Interpreting Kirk

“First of all, do I stand a chance?” asks Louis if Lacey.

“He’s the hero of this story, don’t need to be saved?” sings Jack. He pauses. “Don’t bother asking her!”

“Should we ask you about Jack’s taste in music?” someone asks Lem.

“Anyway, as supernatural beings outside of time you can correct each any every syllable with absolute interpretative clarity. Perfect understanding. With God’s help.” says Lacey. “That’s part of the reason why witches do witchcraft. They’re seeking a shortcut to absolute truth.” She thinks. “Except I’m not a witch.”

“So you have no idea?” asks Louis, worried.

Michael restrains himself.

“No. Sadly. Because I don’t enjoy it. I hate it.” says Lacey.

“You hate having to pick?” asks Harold.

“Yes! I’d rather just be alone than hurt someone.” she says.

“And you have no idea who you love?!” asks an aghast female Boomer.

“No. She loves all of them.” says Jack. “Genuinely.”

“But I don’t want to. I hate it!” says Lacey.

“And you wish someone would just tell you who you’re supposed to love?” asks a perfume hater.

“So there’s an absolute meaning?” asks a man.

“Yes! And that’s where romantic love takes on infinite importance. And as impossible as it might be to find the absolute meaning or your soulmate…it’s not that they don’t exist.” says Lacey.

“And you keep waiting for God to save you?” he asks.

Jack cries. “We don’t expect much happiness do we?” he asks of Lacey.

“No! Are we idiots?” she asks him.

He considers it frankly.

“You should write a blog.” he says sarcastically.

She doesn’t answer. And for once she doesn’t need to.

“We’ve ruined their sexuality by making it identical to ours.” says a Millennial trying to clean-up after the Boomers.

“Of course the irony is that Lacey actually is a Millennial.” says Red.

Jackie laughs.

“Just barely though.” says Elliott.

“When would you like your birthday to be?” asks Jack of Lacey.

“Late September.” says Lacey.

“September 5th.” says a woman. “At 5:30 PM.”

“That’s perfect!” says Lacey. “June is a nice month too. But I like September.”

“Why?” asks Tom.

“It’s quiet.” says Lacey. “If my birthday was in June I’d get too much attention and feel the need to put on a show every year.”

A perfume hater rolls her eyes. “In the absence of Floris Coconut…why not wear more roses?”

“Roses make me cry.” says Lacey. “They make me think of death and suffering.”

“Like your own funeral?” asks an Indian.

“No. But maybe. More just sad funerals in general.” she says.

“They don’t make you think of love or gardens?” someone asks.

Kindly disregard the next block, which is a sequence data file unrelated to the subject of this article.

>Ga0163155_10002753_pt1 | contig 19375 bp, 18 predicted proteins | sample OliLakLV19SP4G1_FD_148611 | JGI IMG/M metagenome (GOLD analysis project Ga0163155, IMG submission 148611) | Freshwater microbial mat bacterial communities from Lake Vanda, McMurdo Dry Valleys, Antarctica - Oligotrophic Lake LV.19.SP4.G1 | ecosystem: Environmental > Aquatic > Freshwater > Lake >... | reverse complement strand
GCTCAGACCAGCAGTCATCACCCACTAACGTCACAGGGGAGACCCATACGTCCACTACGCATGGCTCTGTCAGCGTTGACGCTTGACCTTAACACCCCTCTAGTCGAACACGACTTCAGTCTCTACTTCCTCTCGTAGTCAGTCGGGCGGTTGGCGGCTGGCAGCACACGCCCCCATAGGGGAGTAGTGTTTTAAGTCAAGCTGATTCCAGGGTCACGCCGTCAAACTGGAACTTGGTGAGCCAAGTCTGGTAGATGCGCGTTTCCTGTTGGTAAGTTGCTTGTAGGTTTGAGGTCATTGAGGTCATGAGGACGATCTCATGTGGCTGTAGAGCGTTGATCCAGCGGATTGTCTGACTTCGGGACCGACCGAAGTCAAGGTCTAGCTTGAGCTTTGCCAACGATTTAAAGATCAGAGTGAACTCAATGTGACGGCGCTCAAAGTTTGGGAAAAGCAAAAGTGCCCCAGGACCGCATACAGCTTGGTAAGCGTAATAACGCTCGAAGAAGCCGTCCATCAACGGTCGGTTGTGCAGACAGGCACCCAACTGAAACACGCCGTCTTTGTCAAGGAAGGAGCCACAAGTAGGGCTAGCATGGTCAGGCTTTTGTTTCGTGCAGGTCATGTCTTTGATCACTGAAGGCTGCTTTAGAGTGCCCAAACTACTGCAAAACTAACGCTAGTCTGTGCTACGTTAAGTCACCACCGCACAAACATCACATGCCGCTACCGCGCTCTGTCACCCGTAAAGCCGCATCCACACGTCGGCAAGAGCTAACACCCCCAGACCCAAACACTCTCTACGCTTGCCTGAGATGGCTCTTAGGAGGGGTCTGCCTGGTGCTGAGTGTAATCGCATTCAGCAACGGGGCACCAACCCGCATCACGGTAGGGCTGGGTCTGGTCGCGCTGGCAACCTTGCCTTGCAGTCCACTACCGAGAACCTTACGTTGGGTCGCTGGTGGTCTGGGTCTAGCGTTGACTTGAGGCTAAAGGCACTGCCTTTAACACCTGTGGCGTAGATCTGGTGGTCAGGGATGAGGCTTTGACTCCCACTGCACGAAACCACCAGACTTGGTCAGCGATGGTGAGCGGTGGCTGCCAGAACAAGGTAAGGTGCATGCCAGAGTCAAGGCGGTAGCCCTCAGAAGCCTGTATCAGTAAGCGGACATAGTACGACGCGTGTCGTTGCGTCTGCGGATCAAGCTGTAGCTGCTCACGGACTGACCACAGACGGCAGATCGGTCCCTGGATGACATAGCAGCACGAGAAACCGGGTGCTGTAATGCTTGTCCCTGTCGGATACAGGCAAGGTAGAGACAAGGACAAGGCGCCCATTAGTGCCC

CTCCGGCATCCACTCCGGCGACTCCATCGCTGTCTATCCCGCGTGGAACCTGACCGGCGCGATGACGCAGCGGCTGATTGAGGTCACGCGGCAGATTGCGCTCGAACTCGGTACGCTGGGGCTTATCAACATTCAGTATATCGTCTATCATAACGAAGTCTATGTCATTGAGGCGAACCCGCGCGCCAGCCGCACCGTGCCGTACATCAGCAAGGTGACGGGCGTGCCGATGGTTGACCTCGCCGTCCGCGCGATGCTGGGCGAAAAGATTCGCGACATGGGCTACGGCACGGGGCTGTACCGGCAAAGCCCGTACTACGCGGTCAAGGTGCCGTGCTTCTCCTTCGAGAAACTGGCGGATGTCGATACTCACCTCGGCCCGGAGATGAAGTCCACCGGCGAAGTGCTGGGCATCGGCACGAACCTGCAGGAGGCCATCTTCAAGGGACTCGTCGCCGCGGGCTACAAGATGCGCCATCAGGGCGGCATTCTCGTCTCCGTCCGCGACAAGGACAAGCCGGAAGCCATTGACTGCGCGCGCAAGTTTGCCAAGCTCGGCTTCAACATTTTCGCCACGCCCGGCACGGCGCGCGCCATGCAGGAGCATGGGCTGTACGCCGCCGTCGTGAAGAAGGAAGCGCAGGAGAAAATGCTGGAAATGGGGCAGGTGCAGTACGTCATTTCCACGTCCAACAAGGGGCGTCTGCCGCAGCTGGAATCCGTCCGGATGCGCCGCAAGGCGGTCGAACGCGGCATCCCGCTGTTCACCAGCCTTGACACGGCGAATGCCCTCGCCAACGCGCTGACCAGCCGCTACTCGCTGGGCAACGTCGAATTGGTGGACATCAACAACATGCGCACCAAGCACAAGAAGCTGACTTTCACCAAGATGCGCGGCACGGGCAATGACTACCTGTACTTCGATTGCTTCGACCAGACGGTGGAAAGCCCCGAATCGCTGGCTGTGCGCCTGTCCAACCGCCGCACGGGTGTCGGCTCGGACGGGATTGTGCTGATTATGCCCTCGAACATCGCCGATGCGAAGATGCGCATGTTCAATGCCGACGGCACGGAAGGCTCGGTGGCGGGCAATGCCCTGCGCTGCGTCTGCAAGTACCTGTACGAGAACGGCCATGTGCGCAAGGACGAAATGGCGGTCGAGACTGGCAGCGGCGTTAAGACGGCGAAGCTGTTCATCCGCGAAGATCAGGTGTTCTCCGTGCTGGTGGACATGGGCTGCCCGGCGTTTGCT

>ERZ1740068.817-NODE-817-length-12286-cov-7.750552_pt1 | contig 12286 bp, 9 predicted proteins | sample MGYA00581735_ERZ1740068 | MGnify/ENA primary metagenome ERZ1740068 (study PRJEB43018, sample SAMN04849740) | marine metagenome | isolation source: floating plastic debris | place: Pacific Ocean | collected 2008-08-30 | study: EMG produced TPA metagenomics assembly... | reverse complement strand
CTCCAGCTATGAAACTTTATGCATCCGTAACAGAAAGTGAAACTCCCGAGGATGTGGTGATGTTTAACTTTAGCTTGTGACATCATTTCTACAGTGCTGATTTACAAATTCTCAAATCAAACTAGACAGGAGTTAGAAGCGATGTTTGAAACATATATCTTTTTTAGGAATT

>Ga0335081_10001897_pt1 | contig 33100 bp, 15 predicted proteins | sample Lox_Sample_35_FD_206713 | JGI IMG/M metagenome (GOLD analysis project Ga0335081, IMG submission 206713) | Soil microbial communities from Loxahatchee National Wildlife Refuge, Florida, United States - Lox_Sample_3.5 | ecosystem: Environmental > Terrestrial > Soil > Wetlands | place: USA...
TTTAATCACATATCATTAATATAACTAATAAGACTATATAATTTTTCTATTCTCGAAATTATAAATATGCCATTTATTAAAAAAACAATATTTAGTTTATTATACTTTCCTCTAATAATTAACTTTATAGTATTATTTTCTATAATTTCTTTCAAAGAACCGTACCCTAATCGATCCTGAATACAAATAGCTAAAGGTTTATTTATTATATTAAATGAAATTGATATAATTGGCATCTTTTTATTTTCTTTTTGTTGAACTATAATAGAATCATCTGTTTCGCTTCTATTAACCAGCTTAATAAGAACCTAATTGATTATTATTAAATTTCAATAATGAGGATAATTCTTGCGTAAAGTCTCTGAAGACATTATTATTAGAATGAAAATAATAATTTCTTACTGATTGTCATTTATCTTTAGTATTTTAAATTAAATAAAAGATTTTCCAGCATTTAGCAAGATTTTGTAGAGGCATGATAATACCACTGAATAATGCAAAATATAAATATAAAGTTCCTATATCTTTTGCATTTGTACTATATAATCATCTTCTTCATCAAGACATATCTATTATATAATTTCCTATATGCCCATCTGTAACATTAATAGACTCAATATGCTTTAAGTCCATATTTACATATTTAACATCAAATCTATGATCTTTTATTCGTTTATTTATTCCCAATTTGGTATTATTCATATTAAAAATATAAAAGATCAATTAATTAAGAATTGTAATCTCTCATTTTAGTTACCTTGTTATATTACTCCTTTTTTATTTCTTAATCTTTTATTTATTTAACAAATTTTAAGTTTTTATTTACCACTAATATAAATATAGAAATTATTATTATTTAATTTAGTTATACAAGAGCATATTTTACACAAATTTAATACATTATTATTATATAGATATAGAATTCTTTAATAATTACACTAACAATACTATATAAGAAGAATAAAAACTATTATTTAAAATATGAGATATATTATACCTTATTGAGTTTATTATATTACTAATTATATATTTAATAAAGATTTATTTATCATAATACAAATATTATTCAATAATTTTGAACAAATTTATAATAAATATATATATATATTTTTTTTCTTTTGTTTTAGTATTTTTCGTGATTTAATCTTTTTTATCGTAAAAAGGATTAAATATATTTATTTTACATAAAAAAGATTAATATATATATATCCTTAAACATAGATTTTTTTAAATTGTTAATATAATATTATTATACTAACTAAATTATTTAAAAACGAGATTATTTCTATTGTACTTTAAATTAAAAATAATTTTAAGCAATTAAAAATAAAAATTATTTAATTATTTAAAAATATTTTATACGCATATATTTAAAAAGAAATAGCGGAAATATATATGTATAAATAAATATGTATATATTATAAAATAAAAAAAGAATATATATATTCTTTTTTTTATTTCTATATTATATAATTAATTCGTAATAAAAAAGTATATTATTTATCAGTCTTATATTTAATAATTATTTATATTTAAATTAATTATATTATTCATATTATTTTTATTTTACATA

“Gardens maybe!” Lacey says, trying to perk-up.

“Like a good tea rose!” says an Englishman.

“Yes! More like Penhaligon’s Elisabethan Rose than Jo Malone Red Roses.” she says.

Truman Capote looks frustrated.

“You love rose perfume on other people though?” he asks Lacey.

“Yes! I just hate it on myself.” she says. “Mostly.”

“You don’t like men at all because of their place in the world. Do you?” asks a man of Lacey.

“Not unless it reflects on their glory as a man. As in, their character or prowess.” says a billionaire.

A shadow manifests in the corner of her room momentarily.

“So how does a man get your attention?” he asks.

The billionaire laughs.

“By being yourself.” she says.

Louis understands. He always would have?

“That’s dumb!” the man says. The perfume haters wildly agree.

Lacey sighs in exasperation. “Why?”

“Because it just ends up being the same thing!” the man says.

“Oh, I see. So it’s that who people are is determined by their social class, their accomplishments or what? Their what?” she asks.

“You mean someone’s soul?” the man asks.

“Yes. We are not materialistic items to be bought and sold. Correct?” asks Lacey.

“You think I’m a shallow twat!” he says to her.

“Well, answer the question if you’re so deep then.” she says.

He licks his lips. “You love Michael Rockefeller because he’s a Rockefeller. Whether you realize it or not!” He shrugs. “There I said it!”

“Even though he’s dead?” asks Lacey.

“So you can’t get his money?” he says nodding his head.

“Yes!”

“But you still can. Right?” he asks, feeling stupid as he says it. He thinks.

“How?” asks Lacey.

He sighs. “He’s still…himself.”

“Yes! But I doubt I’ll get much money out of it. And if I do, isn’t that kind of him? …But yes, he is still himself.” she says.

“How do you envision getting money?” he asks, suspiciously.

“I suppose like the other day when Louis broke the cash register so I could get a free salad.” says Lacey. “Things like that. But who knows.”

“Fine. You’re right that it isn’t the actual money you’re after most likely.” he says.

“No. It’s a matter of his…being.” she says.

“You really wanted to marry someone like me.” says an artist. A Millennial artist.

“Or Louis. Someone like you, or someone like Louis.” says Lacey, feeling a tiny bit understood.

“Or a combination of both!” says Michael.

“But there just wasn’t anyone?” the artist asks.

“No. There just wasn’t anyone.” says Lacey.

Lem weeps.

“And that’s why you go more for Michael. Because he died for the sake of art. And Lem, if straight, died for the sake of stupidity?” asks the man.

“Yes! Unfortunately.” says Lacey.

“Do artists go for you?” asks the artist.

“Honestly, accomplished artists have. Actual artists. But…otherwise no.” says Lacey.

“You mean that literally.” says the artist. “So no one who you crushed on though?”

“Yes.” says Lacey.

He laughs. “Just rich men.”

“Well…and rarely someone at least slightly like Louis. Or men in my family.” she says.

“Like your ex-husband?” he asks.

“Yes! Not who love me-“

“Like us!” says Harold.

“But yes. Men who have money.” she says.

“And you imagine they want you for sex or company or image or etc.?” he asks. “But not so much for love?” he asks.

“Yes, unfortunately.” says Lacey.

“Artists look for those things too.” he says.

“You don’t fit the type of woman we’ve been assigned to crush on by society.” He licks his lips. “Not until we’ve made our million.”